The popularity of The Ultimate Question by Fred Reichheld has resulted in a plethora of Net Promoter Score ® implementations in small and large organisations.

Looking at the headline you probably think I am another academic or market researcher criticizing NPS®. On the contrary I think NPS® is a great concept. So why do I think many NPS® implementations will fail?

To explain why I believe many NPS® implementations will fail it is important to understand what NPS is all about. In my view NPS® is about three key steps:

1. Asking the Ultimate Question “How likely are you to recommend ‘xyz brand’ to a friend or colleague?”

2. Asking the reason for the score.

3. Finally taking strategic and systematic organisation wide action based on 1 & 2 above to increase promoters, reduce detractors & try to neutralise every detractor you find.

It sounds very simple doesn’t it and that is precisely the issue. The fact that NPS® is simple to understand is its greatest strength also a potential weakness. Just because it is simple to UNDERSTAND does not mean it is easy to IMPLEMENT and EMBED in an organisation.

The popularity of The Ultimate Question has resulted in a series of DIY implementations that are destined to fail. You see steps 1 & 2 are relatively easy. The most important step in terms of deriving business benefit and driving growth is Step 3 which is not as easy. Obviously you do not get results just by asking the 2 questions.

Another way to look at Step 3 is using the ‘voice of the customer’ to re-engineer an organisation’s systems, processes, culture, service, products so that it is geared to create promoters and reduce detractors. This is a completely different to a traditional organisational mindset which is about making gradual and marginal improvements to products and services with a view to merely improving customer satisfaction.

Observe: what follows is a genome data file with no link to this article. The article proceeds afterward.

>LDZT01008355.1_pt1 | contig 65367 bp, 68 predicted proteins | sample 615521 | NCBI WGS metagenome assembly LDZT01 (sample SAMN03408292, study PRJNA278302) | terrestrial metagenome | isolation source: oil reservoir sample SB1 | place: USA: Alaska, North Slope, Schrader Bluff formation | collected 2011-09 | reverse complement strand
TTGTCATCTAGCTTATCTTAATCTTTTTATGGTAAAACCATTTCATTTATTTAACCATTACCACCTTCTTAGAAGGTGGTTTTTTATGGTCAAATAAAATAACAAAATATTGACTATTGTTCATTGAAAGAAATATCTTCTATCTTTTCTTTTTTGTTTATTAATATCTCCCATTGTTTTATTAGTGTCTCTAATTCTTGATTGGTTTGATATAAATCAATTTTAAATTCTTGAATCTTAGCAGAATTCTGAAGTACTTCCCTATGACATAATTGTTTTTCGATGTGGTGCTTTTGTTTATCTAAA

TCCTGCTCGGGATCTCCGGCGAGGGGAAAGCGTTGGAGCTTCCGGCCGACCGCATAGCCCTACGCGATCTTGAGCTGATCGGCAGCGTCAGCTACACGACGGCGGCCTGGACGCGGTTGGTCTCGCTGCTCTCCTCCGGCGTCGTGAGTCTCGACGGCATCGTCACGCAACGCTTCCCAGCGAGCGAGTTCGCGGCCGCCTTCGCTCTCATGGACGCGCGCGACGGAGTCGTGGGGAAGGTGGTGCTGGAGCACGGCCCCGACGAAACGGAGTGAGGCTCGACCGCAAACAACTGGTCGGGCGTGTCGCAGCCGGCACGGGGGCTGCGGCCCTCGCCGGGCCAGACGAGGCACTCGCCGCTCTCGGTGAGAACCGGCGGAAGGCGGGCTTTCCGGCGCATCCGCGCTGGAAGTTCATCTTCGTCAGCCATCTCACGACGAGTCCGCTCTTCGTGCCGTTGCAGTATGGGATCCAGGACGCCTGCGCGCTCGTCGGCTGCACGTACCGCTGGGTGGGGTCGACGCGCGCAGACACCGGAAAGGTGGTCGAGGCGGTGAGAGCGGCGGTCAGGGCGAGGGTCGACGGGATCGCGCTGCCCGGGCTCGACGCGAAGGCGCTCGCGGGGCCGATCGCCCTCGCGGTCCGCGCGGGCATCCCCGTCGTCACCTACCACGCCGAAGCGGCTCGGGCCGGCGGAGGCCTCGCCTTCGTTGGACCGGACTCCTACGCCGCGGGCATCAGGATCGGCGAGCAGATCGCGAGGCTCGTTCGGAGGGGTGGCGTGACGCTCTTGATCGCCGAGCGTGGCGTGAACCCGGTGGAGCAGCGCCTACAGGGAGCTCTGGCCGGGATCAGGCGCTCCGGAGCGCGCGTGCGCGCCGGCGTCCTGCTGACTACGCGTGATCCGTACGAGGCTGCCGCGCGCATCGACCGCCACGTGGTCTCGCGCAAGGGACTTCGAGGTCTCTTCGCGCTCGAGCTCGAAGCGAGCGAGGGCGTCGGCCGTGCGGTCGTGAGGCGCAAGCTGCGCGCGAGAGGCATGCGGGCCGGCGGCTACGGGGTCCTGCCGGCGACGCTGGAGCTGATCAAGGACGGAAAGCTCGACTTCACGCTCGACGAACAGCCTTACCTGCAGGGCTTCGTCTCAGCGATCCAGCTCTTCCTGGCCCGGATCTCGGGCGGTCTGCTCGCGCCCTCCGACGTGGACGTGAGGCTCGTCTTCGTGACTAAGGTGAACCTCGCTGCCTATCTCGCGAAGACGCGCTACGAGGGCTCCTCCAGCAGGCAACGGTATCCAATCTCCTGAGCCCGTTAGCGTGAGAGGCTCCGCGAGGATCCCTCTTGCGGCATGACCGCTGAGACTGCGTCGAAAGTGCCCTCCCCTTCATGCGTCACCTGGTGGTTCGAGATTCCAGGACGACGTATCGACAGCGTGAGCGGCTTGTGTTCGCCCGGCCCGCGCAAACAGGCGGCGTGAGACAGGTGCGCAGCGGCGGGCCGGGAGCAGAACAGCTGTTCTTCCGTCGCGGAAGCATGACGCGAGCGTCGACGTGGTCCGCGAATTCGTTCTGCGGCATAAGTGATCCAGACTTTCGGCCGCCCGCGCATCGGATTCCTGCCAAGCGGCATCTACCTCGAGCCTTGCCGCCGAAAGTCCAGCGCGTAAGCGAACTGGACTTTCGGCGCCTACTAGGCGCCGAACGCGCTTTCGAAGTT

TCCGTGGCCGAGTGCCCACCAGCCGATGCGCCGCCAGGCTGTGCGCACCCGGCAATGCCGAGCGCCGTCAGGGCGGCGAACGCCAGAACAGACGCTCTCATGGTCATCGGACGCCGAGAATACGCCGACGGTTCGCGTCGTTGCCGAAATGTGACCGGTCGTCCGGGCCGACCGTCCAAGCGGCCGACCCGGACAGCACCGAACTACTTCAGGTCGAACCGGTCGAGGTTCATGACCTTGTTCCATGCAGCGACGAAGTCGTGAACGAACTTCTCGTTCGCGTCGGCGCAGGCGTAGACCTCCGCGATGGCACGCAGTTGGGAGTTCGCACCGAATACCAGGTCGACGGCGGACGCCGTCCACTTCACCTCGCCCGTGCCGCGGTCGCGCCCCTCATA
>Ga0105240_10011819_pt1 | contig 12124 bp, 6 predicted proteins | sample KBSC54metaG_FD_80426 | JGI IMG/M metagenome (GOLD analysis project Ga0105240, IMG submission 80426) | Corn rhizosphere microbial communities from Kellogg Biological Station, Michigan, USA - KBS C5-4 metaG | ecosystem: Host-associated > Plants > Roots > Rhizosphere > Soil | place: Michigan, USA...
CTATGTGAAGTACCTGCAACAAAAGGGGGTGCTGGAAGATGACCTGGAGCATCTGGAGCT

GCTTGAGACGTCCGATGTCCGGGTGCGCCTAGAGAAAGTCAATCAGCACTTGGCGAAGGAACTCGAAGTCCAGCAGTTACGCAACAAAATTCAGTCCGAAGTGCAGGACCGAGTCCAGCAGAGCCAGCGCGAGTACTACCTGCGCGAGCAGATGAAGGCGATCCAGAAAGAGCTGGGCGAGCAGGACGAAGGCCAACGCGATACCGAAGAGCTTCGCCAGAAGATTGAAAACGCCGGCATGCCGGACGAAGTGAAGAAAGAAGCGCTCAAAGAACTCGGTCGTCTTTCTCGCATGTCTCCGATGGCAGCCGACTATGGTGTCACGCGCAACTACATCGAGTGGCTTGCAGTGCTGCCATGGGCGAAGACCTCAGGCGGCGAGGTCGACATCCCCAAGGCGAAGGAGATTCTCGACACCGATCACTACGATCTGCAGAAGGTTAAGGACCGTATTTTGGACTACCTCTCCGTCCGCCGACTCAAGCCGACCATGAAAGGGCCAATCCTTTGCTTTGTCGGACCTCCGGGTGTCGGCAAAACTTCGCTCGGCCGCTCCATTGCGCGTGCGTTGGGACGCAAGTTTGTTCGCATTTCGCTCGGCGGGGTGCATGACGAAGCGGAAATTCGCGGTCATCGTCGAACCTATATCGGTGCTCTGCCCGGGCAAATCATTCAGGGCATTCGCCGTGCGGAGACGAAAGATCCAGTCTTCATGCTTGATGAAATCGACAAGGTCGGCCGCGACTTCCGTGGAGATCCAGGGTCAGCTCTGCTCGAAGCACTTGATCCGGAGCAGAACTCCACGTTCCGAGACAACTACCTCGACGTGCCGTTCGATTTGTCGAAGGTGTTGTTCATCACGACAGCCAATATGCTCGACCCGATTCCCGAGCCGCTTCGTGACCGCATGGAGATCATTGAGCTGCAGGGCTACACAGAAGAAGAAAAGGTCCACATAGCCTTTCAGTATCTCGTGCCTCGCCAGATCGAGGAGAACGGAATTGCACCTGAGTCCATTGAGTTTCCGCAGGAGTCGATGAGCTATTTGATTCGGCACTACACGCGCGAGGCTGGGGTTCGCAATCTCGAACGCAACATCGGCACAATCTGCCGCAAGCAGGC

So what do you need to consistently get your customers to rate you rate you 9 or 10 against the NPS® question?

  • Strong executive engagement – This can make or break your program. How do you ensure visible long term support?
  • Staff engagement – You cannot engage customers without engaging your staff first, so how do you engage them?
  • Using the voice of the customer to enhance key strategic initiatives.
  • Designing processes to deliver customer feedback to staff and functional areas that are in the best position to take corrective action.

So let’s look at a series of examples of doomed DIY NPS® implementations:

  • A major bank does not brief staff about its NPS® strategy or the rationale behind it but asks them to recite a script after every transaction that goes a bit like this “Did I provide you with 10 out of 10 service?” This does not really roll off the tongue naturally now does it? Do you think their staff are engaged? Obviously NOT!
  • Some car dealers ask customers to rate them highly on the NPS® question while the price is still being negotiated so obviously customers feel pressured to score them highly.
  • A popular retailer asks the recommend question but not the reason why. So they know their score but they have no clue as to the reason why. So they cannot take any corrective action.
  • A retailer that asks the Net Promoter Score ® question to prospects as well as customers. Now as a prospect how can you recommend a product/service without buying it and fully experiencing it?
  • A major utility asks the NPS® question as part of its sample based tracking survey but no corrective action is taken and front line staff are not even aware of the score.

The strangest aspect of this is that all these organisations believe they are doing ‘NPS®’. As these implementations inevitably will fail guess what they will blame. You guessed it, they will say something along the lines of “NPS® does not work we’ve already tried it”.


To exacerbate the problem there are so-called marketing gurus that write articles in marketing magazines that suggest organizations should just add the Net Promoter Score question to existing tracking surveys. NPS® is best used as an operational metric but for this you need a census approach as opposed to a sample based survey approach.

They also suggest that you don’t need external help, rather you can do-it-yourself. Obviously if it was that easy everyone would be doing it and actually reaping the results.

So what’s the solution? Get qualified help from the beginning with someone that has experience in developing and implementing organisation wide initiatives and a track record of delivering results.

Ideally engage a firm that is a licensed Net Promoter Loyalty Partner and ensure that the person who is working on your implementation is Net Promoter Certified.


Net Promoter and NPS Net Promoter Score are registered trademarks of Satmetrix Systems Inc., Bain & Company and Fred Reichheld